Sunday, September 05, 2010

Expert testimony on damages and materiality

LG Electronics U.S.A., Inc. v. Whirlpool Corp., 2010 WL 3397358 (N.D. Ill.)

Previous reporting in this case that is exploring the increasing role of materiality in false advertising cases.

Whirlpool moved to exclude LG’s damages expert Mohan Rao and portions of the rebuttal expert report of LG’s marketing expert, Yoram Wind. The court denied the first motion and granted/denied in part the second. The underlying case involves Whirlpool’s alleged false advertising for its steam dryers. (Or are they steam dryers?) The question is basically what consumers think “steam” means in this context; Whirlpool’s dryers produce the thing that Whirlpool calls steam differently than most other steam washers/dryers: they use a mist of cold water sprayed into a warm dryer drum.

Dr. Rao opined that, as a result of Whirlpool's false and misleading claims, LG lost profits are approximately $33.3 million and Whirlpool's gains are approximately $25.4 million. The court rejected Whirlpool’s Daubert motion. I’m just going to discuss of a couple of Whirlpool’s objections; the court rejected them all.

Whirlpool argued that Rao wrongly assumed causation, but he relied on Whirlpool documents showing that consumers’ preference for steam is a key sales driver, and that consumers recognized a distinction between hot steam and cold vapor, preferring steam dryers to steam washers by a 2 to 1 margin, and steam washers to misting dryers by a 2 to 1 margin. (Whirlpool changed the name of the dryer from Myst to Steam, apparently convinced by this internal research.) Whirlpool argued that these internal documents were unrelated to actual sales. It further argued that its internal surveys didn’t meet Shari Diamond’s standards (as incorporated in the FJC manual on surveys) for consumer perception evidence. But LG wasn’t offering the surveys as evidence of consumer perception; rather they were part of the basis on which Rao relied to form his opinions on damages. Criticisms of the surveys were a matter for cross-examination and contrary evidence. Rao didn’t need to run his own surveys. He used an appropriate methodology, and the court found it significant that he relied on Whirlpool’s documents rather than LG’s; LG also planned to establish the factual assertions on which he relied through other witnesses. So the validity of his testimony on causation was for the finder of fact.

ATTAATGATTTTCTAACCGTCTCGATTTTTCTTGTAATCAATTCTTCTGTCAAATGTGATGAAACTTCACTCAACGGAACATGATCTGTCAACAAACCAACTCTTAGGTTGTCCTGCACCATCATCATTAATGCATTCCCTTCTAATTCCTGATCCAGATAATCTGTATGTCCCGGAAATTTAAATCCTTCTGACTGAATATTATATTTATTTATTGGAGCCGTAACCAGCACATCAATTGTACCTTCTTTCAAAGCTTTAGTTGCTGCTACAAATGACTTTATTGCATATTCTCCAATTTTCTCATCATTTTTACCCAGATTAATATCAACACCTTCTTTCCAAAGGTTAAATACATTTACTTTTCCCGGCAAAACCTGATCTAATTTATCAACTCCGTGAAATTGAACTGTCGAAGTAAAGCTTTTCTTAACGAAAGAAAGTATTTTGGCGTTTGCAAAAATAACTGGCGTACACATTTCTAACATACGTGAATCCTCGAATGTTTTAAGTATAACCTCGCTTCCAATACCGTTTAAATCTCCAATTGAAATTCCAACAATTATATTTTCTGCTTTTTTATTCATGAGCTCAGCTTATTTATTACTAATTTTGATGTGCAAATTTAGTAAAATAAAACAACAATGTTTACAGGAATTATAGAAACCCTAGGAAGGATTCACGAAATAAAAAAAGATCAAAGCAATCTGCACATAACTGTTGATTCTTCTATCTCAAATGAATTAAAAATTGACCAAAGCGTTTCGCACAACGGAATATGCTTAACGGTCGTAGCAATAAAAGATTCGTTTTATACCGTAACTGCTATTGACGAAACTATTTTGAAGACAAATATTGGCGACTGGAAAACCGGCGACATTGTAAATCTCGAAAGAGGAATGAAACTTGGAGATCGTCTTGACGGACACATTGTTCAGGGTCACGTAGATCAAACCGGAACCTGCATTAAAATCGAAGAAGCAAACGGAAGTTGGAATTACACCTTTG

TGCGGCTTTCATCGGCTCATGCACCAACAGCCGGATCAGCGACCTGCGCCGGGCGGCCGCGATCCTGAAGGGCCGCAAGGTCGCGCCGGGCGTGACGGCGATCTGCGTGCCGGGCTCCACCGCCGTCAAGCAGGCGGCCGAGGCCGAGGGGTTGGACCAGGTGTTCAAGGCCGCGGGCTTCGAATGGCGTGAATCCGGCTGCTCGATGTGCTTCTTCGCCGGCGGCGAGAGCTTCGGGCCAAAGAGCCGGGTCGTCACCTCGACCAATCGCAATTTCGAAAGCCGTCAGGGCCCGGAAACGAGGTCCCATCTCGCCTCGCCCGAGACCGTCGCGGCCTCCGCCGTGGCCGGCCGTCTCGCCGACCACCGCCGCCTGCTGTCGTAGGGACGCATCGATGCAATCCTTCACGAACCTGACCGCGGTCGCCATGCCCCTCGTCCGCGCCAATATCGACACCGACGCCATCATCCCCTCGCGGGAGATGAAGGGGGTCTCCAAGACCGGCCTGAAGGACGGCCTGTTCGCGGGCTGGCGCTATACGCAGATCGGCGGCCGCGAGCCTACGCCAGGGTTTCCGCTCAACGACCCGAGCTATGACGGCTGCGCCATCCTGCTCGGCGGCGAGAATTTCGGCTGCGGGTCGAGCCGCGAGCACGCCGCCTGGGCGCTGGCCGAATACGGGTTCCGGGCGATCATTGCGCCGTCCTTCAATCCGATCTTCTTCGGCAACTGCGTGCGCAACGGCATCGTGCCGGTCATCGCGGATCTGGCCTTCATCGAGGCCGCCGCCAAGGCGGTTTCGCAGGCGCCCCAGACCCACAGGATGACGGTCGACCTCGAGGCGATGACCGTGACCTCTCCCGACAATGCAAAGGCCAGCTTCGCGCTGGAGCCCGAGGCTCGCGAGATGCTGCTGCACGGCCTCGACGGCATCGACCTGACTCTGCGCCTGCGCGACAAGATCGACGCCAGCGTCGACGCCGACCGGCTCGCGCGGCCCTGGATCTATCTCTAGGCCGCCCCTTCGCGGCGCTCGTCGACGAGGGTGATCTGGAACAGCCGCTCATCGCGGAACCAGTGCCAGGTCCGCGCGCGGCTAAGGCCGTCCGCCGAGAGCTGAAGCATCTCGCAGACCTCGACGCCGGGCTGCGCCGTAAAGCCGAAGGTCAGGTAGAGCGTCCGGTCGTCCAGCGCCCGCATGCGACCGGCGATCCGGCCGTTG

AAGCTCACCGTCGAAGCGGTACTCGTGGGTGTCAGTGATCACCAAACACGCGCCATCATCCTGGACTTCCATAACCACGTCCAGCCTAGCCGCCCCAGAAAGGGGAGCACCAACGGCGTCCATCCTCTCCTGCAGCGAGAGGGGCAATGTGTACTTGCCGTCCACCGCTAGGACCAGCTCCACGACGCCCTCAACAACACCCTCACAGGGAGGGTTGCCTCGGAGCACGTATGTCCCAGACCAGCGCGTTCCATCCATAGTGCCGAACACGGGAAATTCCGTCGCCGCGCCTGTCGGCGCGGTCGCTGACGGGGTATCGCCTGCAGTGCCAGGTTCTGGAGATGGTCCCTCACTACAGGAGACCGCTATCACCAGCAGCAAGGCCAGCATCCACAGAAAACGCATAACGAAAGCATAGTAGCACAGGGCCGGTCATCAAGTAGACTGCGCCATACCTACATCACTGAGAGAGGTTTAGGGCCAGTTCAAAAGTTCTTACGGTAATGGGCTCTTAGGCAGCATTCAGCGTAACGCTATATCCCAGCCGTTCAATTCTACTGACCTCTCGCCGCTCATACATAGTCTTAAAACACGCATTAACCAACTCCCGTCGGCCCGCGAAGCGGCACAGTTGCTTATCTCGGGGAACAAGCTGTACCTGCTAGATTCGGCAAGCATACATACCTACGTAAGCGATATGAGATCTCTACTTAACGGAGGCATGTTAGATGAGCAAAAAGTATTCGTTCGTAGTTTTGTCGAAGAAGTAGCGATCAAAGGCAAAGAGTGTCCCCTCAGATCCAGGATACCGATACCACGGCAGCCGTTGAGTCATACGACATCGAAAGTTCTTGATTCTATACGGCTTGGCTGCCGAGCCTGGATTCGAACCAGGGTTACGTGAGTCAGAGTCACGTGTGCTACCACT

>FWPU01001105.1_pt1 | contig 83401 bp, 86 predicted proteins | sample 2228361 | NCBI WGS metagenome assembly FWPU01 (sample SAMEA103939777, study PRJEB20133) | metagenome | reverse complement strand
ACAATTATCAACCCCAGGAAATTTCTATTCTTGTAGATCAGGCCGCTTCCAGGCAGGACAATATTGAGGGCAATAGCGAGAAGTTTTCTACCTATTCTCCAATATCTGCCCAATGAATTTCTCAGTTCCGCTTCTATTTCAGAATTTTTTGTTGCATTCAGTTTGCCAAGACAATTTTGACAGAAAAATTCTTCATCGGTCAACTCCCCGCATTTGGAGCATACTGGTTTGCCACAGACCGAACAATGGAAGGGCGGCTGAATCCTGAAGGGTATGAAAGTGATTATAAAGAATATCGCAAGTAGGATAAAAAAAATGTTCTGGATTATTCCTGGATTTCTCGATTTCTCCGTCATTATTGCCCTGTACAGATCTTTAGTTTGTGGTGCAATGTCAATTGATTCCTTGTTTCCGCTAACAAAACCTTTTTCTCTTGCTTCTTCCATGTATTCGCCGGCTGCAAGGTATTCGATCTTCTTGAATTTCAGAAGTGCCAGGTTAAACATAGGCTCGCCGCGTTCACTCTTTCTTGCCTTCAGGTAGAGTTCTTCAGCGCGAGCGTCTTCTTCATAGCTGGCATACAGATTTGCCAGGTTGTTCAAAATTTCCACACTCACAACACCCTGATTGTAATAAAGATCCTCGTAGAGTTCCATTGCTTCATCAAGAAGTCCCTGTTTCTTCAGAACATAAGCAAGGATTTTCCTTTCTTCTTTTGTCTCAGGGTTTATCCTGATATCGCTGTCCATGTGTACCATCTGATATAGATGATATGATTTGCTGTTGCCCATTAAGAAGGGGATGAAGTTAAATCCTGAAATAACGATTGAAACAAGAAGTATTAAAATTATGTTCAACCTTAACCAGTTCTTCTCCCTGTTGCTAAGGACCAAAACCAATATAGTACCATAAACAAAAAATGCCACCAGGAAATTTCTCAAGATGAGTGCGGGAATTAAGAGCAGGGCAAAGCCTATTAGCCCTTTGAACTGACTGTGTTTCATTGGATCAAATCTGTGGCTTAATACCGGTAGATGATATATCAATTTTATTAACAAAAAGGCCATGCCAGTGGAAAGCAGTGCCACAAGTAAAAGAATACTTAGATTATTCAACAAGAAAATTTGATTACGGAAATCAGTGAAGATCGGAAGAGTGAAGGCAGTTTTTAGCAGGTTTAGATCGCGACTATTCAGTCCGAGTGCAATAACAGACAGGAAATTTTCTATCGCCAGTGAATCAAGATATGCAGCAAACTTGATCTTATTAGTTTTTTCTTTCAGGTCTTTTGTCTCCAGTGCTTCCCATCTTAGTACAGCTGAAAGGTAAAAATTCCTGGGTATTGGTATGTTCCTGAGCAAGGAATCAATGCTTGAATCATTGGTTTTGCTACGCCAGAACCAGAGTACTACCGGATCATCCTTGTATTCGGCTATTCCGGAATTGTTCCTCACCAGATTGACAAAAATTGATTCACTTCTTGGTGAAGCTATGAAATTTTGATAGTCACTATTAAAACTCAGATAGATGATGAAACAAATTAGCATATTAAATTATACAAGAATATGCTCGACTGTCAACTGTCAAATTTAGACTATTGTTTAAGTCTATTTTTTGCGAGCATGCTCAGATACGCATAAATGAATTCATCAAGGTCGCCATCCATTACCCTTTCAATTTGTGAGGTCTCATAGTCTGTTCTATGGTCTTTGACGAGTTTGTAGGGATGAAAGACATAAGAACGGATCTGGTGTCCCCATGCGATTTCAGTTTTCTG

Whirlpool argued that Rao ignored the presence of other competitors in the market. To the contrary, Rao took them into account, but assumed that they were also advertising falsely (with the exception of Kenmore, which began to license steam dryers from LG). This is a factual claim that may be challenged in front of the jury. I’m not sure how this works, exactly—for purposes of calculating damages, should we assume that other competitors aren’t advertising falsely? Doesn’t that overcompensate LG, assuming it sued each one independently and won? But the court said that the jury could decide what ought to be factored out.